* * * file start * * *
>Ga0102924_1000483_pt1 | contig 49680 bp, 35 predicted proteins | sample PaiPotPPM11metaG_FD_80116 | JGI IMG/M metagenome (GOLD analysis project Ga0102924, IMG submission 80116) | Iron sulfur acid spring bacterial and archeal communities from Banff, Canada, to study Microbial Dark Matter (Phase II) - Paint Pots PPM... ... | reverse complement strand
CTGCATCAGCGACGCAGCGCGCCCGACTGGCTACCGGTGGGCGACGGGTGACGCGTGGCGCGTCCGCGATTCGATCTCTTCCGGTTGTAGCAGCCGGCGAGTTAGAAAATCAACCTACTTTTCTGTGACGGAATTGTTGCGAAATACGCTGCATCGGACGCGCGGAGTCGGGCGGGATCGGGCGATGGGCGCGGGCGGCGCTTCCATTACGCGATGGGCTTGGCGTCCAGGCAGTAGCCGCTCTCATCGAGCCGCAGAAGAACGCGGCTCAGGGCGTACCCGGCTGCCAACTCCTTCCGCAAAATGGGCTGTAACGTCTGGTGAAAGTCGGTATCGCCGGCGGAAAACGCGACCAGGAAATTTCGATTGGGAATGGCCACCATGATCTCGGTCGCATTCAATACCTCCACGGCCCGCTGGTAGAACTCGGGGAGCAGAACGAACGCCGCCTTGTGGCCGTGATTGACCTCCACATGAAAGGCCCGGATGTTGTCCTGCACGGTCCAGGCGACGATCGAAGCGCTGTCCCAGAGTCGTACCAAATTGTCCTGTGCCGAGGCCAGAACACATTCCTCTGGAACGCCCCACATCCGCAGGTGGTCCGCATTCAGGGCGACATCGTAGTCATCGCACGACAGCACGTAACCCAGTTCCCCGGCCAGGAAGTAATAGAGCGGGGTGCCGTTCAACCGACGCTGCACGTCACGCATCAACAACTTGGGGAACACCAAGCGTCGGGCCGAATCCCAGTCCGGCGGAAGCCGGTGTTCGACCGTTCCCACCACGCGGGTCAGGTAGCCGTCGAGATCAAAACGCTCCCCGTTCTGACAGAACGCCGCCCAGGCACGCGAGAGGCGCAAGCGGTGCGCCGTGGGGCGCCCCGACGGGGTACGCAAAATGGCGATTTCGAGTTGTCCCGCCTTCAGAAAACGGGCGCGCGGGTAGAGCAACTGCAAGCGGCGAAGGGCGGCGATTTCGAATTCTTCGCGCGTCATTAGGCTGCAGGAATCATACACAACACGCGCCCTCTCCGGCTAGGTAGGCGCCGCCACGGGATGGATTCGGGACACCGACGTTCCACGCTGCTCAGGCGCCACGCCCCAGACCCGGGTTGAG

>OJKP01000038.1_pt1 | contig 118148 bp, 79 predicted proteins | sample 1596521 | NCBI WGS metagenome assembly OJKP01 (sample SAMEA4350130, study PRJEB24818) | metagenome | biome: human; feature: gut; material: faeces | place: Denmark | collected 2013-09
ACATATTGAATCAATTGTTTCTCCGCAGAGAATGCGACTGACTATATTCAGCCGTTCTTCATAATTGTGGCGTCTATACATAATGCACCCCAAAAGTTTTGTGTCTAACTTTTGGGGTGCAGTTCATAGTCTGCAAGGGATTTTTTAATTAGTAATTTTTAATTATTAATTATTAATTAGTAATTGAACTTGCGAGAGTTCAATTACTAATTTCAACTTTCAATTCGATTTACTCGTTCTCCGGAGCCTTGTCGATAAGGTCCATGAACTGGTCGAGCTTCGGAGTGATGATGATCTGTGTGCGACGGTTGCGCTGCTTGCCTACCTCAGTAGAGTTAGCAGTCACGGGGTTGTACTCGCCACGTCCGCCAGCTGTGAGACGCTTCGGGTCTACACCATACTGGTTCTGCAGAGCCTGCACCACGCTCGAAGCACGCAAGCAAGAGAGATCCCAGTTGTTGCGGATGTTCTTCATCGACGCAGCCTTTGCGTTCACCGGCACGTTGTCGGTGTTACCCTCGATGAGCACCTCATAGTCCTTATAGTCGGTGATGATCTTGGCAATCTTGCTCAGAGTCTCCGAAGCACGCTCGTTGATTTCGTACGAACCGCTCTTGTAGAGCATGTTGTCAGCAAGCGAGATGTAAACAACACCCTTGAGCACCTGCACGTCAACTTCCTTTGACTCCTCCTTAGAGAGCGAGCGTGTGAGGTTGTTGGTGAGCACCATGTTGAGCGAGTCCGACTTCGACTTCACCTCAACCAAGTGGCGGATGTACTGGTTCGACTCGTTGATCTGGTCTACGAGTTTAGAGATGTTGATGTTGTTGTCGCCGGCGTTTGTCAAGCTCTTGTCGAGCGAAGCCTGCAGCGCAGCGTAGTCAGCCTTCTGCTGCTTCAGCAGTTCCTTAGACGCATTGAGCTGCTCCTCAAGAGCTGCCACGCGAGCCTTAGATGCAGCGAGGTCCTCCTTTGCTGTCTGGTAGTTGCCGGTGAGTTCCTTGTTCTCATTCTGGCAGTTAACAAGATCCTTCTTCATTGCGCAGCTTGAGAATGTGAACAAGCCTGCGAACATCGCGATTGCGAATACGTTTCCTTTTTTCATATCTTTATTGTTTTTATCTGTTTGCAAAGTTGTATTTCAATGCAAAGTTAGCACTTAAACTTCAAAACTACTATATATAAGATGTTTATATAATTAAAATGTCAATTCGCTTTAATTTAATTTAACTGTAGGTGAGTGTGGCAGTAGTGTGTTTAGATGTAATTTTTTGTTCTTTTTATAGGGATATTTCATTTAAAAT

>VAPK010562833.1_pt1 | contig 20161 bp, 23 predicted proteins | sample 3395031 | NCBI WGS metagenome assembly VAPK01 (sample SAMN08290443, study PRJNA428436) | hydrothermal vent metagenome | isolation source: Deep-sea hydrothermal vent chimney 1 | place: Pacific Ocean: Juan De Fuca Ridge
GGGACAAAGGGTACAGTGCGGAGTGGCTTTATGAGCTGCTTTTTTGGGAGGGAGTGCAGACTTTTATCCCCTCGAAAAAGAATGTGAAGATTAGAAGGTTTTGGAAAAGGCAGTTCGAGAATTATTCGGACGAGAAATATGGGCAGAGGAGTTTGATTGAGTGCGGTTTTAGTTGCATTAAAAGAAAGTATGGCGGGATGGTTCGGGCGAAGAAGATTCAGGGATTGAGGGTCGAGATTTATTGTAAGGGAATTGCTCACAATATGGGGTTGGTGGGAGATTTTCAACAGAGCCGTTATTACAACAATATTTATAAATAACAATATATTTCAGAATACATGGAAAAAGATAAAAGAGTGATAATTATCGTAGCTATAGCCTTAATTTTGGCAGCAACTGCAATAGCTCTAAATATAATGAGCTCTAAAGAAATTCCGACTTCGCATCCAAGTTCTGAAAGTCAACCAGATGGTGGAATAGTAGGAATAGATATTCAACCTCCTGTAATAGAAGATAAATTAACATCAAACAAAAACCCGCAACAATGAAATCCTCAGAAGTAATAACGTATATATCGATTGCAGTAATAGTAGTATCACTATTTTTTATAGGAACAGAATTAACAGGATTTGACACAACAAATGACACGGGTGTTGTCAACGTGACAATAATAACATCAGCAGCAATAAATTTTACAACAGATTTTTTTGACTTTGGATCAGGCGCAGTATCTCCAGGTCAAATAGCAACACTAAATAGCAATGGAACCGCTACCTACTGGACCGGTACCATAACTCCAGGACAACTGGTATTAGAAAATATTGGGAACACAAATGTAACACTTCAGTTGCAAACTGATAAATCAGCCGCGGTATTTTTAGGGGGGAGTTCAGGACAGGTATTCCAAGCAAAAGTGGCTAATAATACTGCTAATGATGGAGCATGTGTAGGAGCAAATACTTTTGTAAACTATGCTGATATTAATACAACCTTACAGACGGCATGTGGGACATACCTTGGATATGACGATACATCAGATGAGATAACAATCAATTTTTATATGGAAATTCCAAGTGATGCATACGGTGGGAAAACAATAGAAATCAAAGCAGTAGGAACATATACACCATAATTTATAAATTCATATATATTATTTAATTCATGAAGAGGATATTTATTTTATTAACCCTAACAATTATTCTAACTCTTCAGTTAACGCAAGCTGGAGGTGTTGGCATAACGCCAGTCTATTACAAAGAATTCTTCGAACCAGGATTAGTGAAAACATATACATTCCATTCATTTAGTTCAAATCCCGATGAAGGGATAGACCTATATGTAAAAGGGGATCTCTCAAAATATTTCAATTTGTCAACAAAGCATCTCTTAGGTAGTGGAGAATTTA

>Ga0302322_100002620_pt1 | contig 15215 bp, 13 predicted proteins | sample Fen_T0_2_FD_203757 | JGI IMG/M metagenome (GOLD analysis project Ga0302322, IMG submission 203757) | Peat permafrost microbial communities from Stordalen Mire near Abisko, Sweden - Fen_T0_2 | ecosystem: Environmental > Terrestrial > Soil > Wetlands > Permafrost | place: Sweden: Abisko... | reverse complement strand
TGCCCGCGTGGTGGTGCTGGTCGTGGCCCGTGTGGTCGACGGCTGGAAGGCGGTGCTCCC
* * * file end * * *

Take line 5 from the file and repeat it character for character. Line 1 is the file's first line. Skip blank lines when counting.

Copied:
>VAPK010562833.1_pt1 | contig 20161 bp, 23 predicted proteins | sample 3395031 | NCBI WGS metagenome assembly VAPK01 (sample SAMN08290443, study PRJNA428436) | hydrothermal vent metagenome | isolation source: Deep-sea hydrothermal vent chimney 1 | place: Pacific Ocean: Juan De Fuca Ridge